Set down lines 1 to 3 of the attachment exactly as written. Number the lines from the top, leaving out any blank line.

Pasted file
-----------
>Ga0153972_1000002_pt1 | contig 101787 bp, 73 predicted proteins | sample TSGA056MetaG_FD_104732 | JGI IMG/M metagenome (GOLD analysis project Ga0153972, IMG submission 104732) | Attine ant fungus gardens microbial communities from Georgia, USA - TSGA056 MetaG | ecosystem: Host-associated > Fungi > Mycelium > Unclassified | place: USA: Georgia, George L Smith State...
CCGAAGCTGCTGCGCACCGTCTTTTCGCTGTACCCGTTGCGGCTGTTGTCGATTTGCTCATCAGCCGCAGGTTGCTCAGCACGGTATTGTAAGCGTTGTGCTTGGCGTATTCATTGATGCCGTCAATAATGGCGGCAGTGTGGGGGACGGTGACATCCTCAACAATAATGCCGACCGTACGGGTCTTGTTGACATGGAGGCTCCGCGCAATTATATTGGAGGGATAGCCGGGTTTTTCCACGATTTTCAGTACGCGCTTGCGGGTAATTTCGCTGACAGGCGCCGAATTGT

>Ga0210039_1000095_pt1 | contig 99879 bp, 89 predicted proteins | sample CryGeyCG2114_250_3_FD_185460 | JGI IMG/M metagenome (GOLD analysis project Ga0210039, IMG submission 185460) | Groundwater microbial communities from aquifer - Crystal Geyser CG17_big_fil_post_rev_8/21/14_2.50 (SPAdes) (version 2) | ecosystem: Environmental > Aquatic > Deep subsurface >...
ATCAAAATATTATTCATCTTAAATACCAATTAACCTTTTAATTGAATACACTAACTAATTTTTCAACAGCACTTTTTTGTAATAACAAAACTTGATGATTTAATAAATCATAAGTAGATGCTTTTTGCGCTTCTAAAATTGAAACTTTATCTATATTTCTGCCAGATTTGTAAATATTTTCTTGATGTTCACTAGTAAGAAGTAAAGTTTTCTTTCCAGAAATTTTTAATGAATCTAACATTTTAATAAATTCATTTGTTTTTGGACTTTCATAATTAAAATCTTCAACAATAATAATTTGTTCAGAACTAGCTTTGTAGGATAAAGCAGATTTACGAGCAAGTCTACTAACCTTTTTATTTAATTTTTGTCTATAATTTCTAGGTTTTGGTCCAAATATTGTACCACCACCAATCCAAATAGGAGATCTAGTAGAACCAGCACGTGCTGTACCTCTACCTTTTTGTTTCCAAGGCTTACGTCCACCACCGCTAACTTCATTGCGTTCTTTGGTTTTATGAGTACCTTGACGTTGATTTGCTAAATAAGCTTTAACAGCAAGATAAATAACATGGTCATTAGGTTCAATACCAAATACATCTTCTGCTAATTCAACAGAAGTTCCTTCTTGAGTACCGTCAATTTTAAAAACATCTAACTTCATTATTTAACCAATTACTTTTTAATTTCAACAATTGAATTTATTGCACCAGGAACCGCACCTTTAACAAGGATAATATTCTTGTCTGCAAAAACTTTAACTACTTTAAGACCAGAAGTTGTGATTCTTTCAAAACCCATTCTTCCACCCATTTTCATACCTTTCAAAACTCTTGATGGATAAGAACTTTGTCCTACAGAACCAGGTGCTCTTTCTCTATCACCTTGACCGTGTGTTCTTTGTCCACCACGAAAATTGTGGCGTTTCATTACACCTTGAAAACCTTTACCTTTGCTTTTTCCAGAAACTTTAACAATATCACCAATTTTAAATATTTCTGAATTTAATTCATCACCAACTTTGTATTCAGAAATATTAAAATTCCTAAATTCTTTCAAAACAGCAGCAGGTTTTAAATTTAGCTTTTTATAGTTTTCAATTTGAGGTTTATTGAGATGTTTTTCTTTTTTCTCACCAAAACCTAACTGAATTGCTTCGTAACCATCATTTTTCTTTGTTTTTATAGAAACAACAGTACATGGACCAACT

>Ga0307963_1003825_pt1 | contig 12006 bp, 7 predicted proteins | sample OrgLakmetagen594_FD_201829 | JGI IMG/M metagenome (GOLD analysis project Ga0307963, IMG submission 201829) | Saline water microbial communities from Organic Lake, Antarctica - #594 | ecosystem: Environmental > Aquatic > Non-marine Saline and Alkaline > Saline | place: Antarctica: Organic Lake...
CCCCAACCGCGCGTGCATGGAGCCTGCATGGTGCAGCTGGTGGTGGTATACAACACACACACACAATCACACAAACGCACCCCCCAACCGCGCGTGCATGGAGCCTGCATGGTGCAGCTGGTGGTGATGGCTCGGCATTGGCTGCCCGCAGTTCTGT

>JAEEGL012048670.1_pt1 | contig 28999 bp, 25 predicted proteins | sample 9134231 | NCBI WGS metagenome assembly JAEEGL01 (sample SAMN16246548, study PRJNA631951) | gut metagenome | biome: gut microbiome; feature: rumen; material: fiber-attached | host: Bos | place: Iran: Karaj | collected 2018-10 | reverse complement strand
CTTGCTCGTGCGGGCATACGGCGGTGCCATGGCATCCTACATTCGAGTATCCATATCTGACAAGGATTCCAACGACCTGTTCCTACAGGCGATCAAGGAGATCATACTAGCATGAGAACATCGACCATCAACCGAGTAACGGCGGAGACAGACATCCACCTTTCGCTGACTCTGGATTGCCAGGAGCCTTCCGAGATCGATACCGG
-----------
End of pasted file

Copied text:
>Ga0153972_1000002_pt1 | contig 101787 bp, 73 predicted proteins | sample TSGA056MetaG_FD_104732 | JGI IMG/M metagenome (GOLD analysis project Ga0153972, IMG submission 104732) | Attine ant fungus gardens microbial communities from Georgia, USA - TSGA056 MetaG | ecosystem: Host-associated > Fungi > Mycelium > Unclassified | place: USA: Georgia, George L Smith State...
CCGAAGCTGCTGCGCACCGTCTTTTCGCTGTACCCGTTGCGGCTGTTGTCGATTTGCTCATCAGCCGCAGGTTGCTCAGCACGGTATTGTAAGCGTTGTGCTTGGCGTATTCATTGATGCCGTCAATAATGGCGGCAGTGTGGGGGACGGTGACATCCTCAACAATAATGCCGACCGTACGGGTCTTGTTGACATGGAGGCTCCGCGCAATTATATTGGAGGGATAGCCGGGTTTTTCCACGATTTTCAGTACGCGCTTGCGGGTAATTTCGCTGACAGGCGCCGAATTGT

>Ga0210039_1000095_pt1 | contig 99879 bp, 89 predicted proteins | sample CryGeyCG2114_250_3_FD_185460 | JGI IMG/M metagenome (GOLD analysis project Ga0210039, IMG submission 185460) | Groundwater microbial communities from aquifer - Crystal Geyser CG17_big_fil_post_rev_8/21/14_2.50 (SPAdes) (version 2) | ecosystem: Environmental > Aquatic > Deep subsurface >...